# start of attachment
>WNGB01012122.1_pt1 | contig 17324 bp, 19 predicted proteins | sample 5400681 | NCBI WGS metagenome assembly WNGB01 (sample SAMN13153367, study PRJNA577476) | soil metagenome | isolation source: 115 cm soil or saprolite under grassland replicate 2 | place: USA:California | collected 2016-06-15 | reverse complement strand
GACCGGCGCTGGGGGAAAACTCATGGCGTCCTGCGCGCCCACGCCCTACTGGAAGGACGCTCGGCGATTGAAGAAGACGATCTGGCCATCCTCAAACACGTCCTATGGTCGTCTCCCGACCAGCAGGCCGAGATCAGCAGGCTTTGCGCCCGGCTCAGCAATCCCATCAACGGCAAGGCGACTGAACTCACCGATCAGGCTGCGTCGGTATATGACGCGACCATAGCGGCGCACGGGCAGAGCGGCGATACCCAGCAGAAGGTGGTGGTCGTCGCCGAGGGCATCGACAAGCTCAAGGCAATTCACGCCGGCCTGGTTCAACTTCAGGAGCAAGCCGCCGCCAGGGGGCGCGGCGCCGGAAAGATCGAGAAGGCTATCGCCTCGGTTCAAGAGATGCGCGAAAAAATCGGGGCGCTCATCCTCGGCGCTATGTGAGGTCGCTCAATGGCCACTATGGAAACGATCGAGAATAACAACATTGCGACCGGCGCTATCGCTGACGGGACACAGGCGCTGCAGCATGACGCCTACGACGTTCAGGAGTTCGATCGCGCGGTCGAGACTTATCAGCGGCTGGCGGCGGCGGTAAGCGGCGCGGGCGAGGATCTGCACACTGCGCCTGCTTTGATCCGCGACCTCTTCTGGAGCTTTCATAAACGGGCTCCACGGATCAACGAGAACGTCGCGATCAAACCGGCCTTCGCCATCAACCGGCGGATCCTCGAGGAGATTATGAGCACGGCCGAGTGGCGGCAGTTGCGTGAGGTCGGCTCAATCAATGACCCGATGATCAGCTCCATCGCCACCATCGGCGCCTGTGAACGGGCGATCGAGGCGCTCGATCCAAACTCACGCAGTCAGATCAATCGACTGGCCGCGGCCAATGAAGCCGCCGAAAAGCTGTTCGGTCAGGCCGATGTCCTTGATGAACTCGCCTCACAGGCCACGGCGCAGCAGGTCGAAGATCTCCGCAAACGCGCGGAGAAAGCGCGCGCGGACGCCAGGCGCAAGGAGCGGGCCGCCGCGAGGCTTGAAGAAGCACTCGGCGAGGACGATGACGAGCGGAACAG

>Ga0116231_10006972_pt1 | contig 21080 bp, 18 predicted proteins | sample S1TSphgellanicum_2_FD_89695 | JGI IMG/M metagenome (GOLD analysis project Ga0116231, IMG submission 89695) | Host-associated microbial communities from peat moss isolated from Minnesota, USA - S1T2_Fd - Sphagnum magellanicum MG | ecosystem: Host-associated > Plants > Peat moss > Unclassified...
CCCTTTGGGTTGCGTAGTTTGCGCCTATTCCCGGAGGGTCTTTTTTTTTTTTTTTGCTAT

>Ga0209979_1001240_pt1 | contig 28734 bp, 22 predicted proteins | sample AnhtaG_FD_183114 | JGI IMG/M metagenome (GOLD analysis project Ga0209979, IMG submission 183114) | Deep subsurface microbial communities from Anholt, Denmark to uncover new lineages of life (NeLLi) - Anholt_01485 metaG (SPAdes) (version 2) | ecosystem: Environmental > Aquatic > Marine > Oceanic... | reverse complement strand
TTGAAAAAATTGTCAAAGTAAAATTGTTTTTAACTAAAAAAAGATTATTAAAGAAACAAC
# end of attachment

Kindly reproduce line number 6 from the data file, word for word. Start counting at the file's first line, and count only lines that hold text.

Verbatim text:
TTGAAAAAATTGTCAAAGTAAAATTGTTTTTAACTAAAAAAAGATTATTAAAGAAACAAC